New Findings About Cats

cathead

 

This article is posted as part of PGAA’s curation efforts. This was originally posted at Alley Cat Rescue

 

Study Sheds New Light on Cats

While cats have earned a reputation for being standoffish and aloof, a new study shows that our feline friends are more attached to their owners than previously thought. According to researchers at the University of Oregon, cats can form bonds with their owners similar to those formed by dogs and even infants. The study found that when cats live with a caretaker, the majority of them turn to humans as a source of comfort.

Researchers recruited both kittens and adult cats, as well as their owners, to participate in an experiment that has been used to test bonds between dogs and primates with their caretakers. In the study, cat and kitten owners entered an unfamiliar room with their animals. The caretakers then spent two minutes in the room with their cat, then left the animal alone for two minutes, and then returned for an additional two minutes. The study found that about two-thirds of the cats and kittens greeted their owners when they returned, then resumed exploring the room, and periodically returned to their owners. Based on this behavior, researchers concluded that the cats and kittens were securely attached to their owners, and considered them a safe base in an unfamiliar situation. Perhaps surprising to some, the findings among cats are nearly identical to the findings in studies conducted on dogs and infants, showing that cats form bonds with humans nearly as frequently.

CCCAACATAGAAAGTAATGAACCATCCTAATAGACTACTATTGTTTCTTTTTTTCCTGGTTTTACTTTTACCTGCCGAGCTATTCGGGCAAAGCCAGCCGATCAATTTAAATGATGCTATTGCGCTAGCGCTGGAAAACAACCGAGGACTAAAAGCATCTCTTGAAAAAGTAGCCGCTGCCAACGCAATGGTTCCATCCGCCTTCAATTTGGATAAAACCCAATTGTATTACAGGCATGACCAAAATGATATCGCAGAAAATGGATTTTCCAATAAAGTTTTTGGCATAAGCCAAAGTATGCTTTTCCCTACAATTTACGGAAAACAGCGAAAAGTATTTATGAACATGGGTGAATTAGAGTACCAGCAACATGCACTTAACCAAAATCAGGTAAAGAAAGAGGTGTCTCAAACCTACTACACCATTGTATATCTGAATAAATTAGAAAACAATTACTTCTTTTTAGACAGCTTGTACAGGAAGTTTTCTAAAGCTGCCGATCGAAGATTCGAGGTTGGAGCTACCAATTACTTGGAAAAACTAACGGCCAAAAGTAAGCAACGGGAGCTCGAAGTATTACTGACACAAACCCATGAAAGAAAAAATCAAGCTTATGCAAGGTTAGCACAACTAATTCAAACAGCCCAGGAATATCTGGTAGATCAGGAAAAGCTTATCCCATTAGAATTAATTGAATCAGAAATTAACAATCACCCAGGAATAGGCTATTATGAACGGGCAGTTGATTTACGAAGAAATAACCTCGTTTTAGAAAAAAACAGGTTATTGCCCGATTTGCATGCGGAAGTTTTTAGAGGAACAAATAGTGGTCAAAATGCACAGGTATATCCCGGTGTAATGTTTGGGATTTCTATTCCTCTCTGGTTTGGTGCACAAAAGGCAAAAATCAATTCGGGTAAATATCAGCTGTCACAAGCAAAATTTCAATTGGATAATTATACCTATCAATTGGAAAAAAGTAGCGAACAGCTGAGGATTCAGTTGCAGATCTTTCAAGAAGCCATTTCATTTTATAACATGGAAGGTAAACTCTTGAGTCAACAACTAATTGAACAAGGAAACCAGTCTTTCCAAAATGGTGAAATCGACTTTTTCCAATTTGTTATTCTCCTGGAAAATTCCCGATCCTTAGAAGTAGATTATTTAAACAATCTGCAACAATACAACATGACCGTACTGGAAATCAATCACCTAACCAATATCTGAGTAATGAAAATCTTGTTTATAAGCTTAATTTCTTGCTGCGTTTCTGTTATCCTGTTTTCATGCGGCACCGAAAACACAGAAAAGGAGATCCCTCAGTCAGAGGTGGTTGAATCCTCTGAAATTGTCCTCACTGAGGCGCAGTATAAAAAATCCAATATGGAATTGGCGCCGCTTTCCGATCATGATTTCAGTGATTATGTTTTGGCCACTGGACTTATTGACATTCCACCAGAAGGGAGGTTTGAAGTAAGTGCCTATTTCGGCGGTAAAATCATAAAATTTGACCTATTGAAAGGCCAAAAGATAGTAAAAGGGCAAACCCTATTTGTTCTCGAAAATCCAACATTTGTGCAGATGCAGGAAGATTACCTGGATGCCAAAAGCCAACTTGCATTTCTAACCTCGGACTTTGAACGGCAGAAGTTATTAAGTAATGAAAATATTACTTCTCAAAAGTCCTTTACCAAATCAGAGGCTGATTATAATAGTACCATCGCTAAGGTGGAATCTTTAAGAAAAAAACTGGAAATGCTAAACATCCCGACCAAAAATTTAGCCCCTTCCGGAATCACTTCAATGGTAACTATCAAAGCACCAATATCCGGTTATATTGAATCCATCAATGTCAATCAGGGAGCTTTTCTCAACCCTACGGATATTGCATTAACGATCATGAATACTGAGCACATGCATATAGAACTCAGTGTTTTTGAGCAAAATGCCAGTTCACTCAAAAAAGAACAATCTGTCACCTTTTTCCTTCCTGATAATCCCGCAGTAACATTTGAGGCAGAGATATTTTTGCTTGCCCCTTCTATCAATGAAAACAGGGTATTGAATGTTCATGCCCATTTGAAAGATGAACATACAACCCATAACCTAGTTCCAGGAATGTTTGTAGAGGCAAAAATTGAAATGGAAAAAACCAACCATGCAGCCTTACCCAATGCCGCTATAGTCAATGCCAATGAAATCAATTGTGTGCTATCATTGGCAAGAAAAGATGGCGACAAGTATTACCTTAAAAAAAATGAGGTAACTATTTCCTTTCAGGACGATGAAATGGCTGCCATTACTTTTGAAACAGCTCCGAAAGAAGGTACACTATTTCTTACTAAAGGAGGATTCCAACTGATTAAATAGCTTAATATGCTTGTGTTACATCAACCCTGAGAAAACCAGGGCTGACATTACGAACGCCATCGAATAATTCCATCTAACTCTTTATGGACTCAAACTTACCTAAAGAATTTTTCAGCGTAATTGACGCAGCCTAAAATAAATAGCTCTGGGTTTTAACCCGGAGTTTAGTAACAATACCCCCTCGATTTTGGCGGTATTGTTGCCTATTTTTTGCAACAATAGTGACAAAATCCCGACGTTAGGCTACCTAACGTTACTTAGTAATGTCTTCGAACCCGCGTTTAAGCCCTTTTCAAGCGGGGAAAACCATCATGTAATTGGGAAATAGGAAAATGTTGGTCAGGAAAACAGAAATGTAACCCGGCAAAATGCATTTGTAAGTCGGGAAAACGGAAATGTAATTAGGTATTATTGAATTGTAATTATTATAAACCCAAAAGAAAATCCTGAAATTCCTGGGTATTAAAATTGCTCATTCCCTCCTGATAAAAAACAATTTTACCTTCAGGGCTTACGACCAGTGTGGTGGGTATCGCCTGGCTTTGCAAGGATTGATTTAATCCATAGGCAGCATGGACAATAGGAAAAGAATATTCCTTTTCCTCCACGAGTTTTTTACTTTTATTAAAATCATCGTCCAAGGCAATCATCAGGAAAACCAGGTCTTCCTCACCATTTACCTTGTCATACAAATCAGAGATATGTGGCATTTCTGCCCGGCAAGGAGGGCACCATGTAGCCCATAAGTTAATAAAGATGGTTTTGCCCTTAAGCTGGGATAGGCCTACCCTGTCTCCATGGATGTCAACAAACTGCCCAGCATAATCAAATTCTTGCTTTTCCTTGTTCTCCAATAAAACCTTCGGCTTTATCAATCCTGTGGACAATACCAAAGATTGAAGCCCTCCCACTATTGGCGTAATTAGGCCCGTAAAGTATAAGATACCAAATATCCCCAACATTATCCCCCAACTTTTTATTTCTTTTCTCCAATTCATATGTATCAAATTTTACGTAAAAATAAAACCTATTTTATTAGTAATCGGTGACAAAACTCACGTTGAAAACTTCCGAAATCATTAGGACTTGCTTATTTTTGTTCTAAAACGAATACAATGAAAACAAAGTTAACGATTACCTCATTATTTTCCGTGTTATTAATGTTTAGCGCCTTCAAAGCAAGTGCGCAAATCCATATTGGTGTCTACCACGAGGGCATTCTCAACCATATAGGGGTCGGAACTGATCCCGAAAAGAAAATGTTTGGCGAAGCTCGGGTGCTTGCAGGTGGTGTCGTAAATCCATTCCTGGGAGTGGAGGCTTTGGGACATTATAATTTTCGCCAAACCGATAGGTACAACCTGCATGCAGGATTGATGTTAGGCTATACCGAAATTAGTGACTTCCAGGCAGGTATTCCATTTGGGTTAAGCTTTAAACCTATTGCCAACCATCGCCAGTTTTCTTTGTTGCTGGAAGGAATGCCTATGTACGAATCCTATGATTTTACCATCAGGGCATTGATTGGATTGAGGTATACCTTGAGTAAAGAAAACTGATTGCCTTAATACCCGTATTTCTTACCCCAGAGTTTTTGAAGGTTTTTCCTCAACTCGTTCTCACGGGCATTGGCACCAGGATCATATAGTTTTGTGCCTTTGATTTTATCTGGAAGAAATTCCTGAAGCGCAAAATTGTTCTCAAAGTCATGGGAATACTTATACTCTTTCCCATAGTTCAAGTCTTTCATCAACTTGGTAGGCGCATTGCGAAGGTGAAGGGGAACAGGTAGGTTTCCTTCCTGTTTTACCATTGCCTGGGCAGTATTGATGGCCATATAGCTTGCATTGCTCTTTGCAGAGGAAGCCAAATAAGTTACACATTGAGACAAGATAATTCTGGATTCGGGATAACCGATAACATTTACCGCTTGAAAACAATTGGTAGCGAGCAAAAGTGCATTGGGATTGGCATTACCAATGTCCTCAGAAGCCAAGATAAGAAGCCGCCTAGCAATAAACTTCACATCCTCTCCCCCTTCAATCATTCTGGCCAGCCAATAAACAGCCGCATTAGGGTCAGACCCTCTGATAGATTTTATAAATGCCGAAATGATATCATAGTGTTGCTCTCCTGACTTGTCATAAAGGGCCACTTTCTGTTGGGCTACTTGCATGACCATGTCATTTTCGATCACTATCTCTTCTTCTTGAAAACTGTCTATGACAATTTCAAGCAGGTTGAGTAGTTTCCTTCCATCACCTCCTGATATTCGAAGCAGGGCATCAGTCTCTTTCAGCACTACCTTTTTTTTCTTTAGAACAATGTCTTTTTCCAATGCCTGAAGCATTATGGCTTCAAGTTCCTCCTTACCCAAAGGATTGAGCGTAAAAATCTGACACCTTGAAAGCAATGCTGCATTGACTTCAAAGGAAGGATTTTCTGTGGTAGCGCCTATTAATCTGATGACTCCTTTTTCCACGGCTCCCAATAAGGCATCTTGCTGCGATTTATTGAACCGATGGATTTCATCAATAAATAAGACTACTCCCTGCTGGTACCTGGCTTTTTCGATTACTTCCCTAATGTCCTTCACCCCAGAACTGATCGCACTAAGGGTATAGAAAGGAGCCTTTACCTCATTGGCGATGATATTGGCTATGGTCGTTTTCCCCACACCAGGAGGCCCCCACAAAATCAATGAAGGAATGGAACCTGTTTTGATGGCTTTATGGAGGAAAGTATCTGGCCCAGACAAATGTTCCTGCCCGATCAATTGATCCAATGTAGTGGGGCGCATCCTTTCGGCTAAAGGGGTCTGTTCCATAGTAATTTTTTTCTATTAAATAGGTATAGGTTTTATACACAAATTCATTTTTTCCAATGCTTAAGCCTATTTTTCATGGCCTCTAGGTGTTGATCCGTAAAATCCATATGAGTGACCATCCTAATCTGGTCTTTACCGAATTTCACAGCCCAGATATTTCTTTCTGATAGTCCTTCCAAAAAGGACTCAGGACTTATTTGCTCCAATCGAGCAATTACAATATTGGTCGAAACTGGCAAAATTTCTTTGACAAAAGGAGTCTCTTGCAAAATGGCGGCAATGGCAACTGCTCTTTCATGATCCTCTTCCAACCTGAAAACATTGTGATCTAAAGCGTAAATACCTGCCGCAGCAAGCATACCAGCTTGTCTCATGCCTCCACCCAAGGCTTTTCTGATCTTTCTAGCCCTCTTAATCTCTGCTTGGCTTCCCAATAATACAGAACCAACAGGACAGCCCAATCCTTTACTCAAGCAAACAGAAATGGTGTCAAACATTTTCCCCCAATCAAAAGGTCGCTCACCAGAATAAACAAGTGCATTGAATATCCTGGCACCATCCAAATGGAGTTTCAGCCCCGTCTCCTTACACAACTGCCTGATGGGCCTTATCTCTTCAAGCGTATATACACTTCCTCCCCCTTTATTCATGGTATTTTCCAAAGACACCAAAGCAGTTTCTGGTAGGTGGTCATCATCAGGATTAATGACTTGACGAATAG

And this wasn’t the first study that suggests cats like us more than we think. A 2017 study also conducted by the University of Oregon found that a majority of cats preferred interacting with a person over eating or playing with a toy. Furthermore, additional research has shown that cats know their name, and are sensitive to human emotions and moods.

So, it logically follows that some of this research is also applicable to feral cats. While they may not form the same kind of attachment as housecats do, there is evidence to show that feral cats still do bond with their caregivers. While they generally can’t be touched or held, over time feral cats become to know and trust their caregivers and form bonds with them. Feral cats can respond to their names as well as greet their caregivers, and sometimes will even allow to be pet while they are eating.

So while there is still a lot to be discovered about cats, these studies confirm that they are complex and intelligent animals who are in fact capable of love, despite their sometimes indifferent demeanor.

Articles originally posted by AlleyCatRescue Like us on Facebook!Alley Cat Rescue (ACR) works to protect cats on several levels: locally through rescue, rehabilitation and adoption of cats and nationally through a network of Cat Action Teams, called CAT. ACR is dedicated to the health, well-being and welfare of all cats: domestic, stray, abandoned and feral. Help the ACR kitties by making a donation or shopping online! http://www.saveacat.org/donate.html